has a TON of parameters that you can use to help specify exactly what type of signal you are looking for in your data. To help us figure out what parameters we want to use, let’s first look at an example spectrogram of one of the recordings (Figure 14.5).

The calls appear to be between 4-10 kHz in frequency. In this sample they are quite short, with none lasting longer than a second and most being less than half a second. Let’s try these two parameters along with a few others and see what we get. Let’s first do this on just one of the recordings so we don’t waste computing power if we have to change our parameters

```
list.files(path = 'warbleR', pattern = ".wav",
wavs <-ignore.case = TRUE)
wavs[2]
subset <- auto_detec(flist = subset, bp = c(4, 10), threshold = 10,
single.rec <-mindur = 0.05, maxdur = 0.5, ssmooth = 800,
path = 'warbleR')
```

`## Detecting signals in sound files:`

Here is a list of the parameters and what each means:

`flist`

: character vector indicating the subset of files to be analyzed`bp`

: numeric vector of length two giving the lower and upper bounds of a frequency bandpass filter in kHz`threshold`

: specifies the amplitude threshold for detecting signals in percentage`mindur`

,`maxdur`

: specify the minimum call length and maximum call length respectively`ssmooth`

: a numeric vector of length 1 to smooth the amplitude envelope with a sum smooth function`path`

: directory where sound recordings are stored.

The `auto_detec`

function itself does not generate a plot of the spectrogram and the identified calls. To generate a labelled spectogram saved in an image file, we use the `full_spectrograms`

function on the output from `auto_detec`

.

`full_spectrograms(single.rec, path = 'warbleR')`

Looking at Figure 14.6, it looks like we’ve done a pretty good job! There are a couple signals we are not detecting, but we are not getting any false positives (detecting signals that aren’t actually signals) so we will continue on with these parameters (feel free to refine them as much as you want). Let’s run the `autodetec`

function for all the recordings and save it as a variable. We remove all null values as this would correspond to the rare situation in which the `autodetec`

function does not detect a signal in a sound file

```
autodetec(flist = wavs, bp = c(4, 10),
waxwingSignals <-threshold = 10, mindur = 0.05,
maxdur = 0.5,ssmooth = 800,
path = 'warbleR')
```

`## Detecting signals in sound files:`

`is.na(waxwingSignals)] <- 0 waxwingSignals[`

Now that we have the locations of all the signals in the recordings, we can begin to compute acoustic parameters. The `warbleR`

package provides the fantastic `specan`

function that allows us to calculate 22 acoustic parameters at once through a batch process. This is much more efficient than computing all these parameters separately. `specan`

uses the time coordinates from the `autodetec`

function that we saved in our `waxwingSignals`

variable. It then computes these acoustic parameters for the recordings, but only during the times when a signal is being performed.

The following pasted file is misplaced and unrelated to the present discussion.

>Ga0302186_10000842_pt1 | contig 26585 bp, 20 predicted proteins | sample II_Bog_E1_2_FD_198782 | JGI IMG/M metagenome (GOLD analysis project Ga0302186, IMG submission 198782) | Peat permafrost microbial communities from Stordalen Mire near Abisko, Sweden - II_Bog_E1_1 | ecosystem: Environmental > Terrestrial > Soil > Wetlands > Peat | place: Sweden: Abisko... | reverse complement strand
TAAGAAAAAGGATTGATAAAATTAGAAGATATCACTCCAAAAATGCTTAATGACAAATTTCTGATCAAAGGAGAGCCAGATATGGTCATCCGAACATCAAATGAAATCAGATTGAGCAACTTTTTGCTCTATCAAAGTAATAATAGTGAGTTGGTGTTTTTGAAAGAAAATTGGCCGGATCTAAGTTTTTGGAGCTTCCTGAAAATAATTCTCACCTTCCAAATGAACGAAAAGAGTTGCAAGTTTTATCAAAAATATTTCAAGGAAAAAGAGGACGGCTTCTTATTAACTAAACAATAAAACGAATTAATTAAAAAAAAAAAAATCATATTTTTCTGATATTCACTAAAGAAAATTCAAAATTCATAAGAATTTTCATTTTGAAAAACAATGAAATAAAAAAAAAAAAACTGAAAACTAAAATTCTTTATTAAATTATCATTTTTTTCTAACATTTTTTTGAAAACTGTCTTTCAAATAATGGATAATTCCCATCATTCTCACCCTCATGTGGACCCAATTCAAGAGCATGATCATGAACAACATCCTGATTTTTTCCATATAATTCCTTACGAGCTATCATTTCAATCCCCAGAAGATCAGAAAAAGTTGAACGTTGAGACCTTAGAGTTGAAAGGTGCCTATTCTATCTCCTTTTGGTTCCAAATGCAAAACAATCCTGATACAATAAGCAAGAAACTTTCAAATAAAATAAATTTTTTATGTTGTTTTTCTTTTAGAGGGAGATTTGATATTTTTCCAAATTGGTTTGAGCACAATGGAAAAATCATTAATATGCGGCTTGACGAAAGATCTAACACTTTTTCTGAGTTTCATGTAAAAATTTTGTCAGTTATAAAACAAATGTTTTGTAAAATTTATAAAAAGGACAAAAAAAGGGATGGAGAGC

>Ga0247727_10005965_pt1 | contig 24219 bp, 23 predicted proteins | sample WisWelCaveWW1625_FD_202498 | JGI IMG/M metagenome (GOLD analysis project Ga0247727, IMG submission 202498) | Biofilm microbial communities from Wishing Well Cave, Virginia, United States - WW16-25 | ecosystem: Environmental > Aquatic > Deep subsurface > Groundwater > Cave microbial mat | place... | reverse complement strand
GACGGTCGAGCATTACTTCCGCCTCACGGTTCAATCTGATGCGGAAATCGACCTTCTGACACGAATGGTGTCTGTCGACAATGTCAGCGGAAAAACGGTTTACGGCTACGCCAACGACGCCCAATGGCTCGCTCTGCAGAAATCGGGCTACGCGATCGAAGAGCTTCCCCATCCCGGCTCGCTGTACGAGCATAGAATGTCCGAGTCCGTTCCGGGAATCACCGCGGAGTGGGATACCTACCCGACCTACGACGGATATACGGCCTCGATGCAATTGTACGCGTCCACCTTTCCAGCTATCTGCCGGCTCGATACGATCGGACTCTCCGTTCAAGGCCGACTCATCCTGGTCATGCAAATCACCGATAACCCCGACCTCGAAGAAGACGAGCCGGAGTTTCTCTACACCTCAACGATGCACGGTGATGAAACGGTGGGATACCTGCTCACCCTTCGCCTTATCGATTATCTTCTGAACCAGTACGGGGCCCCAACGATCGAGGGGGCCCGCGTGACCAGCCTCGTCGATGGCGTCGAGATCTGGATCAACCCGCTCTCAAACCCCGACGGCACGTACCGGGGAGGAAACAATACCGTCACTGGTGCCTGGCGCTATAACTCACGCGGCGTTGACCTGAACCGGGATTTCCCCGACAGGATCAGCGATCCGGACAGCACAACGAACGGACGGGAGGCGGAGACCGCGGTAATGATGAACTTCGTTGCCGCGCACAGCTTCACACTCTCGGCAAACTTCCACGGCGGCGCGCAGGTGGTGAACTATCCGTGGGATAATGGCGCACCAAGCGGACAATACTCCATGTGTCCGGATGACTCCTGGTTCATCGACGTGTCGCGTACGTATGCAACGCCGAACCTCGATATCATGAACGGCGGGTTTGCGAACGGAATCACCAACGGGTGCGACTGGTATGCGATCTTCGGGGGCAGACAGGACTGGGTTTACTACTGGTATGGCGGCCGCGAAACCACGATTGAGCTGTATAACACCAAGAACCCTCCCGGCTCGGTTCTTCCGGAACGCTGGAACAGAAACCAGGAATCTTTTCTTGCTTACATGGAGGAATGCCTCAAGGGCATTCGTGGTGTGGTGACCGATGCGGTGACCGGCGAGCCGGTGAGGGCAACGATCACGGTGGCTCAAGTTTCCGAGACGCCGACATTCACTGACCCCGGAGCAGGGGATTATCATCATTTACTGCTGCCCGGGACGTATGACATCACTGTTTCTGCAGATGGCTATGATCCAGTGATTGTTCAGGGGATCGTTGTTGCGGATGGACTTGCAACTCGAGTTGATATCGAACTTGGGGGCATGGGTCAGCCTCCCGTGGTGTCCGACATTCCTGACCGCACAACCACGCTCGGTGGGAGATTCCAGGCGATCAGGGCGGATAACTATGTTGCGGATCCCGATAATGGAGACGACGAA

```
specan(waxwingSignals, bp = c(1, 15), path = 'warbleR')
params <-names(params)
```

```
## [1] "sound.files" "selec" "duration"
## [4] "meanfreq" "sd" "freq.median"
## [7] "freq.Q25" "freq.Q75" "freq.IQR"
## [10] "time.median" "time.Q25" "time.Q75"
## [13] "time.IQR" "skew" "kurt"
## [16] "sp.ent" "time.ent" "entropy"
## [19] "sfm" "meandom" "mindom"
## [22] "maxdom" "dfrange" "modindx"
## [25] "startdom" "enddom" "dfslope"
## [28] "meanpeakf"
```

You can see from the `names`

function that there are a wide variety of measures computed for each sound file. Now that we have all these measurements, let’s use them to determine whether there is any geographic variation in these cedar waxwing calls. The first step in doing this is joining the geographic location for each recording to the `params`

data frame. The geographic location is contained within the `cedarWax`

data frame. We will first join these tables based on the recording ID.

```
$Recording_ID <- gsub('.*-([0-9]+).*','\\1', params$sound.files)
params$Recording_ID <- as.character(newCedarWax$Recording_ID)
newCedarWax inner_join(params, newCedarWax) finalData <-
```

`## Joining, by = "Recording_ID"`

We will do this using a process called Principal Components Analysis, a statistical dimension reduction technique that can be used to find latent variables that explain large amounts of variation in a data set.

```
# Remove the non-numeric variables and then run the pca
prcomp(x = finalData[, sapply(finalData, is.numeric)], scale. = TRUE)
pca <- as.data.frame(pca[[5]])
score <- as.numeric(finalData$Recording_ID)
ID <-ggplot(data = score, mapping = aes(PC1, PC2)) +
geom_point(aes(color = finalData$Recording_ID, shape = finalData$Country)) +
scale_color_viridis_d() +
theme_bw()
```

From the graph, we see that two birds from the US form a group with a bird from Mexico, and a bird from the US forms a group with two birds from Canada. Depending on where exactly the birds from the US are located, this could potentially suggest some variation across geographical distance. We leave this to you to explore further if you so desire. But for now, we see that the `warbleR`

package has some fantastic tools for manipulating and working with audio signals within the R environment.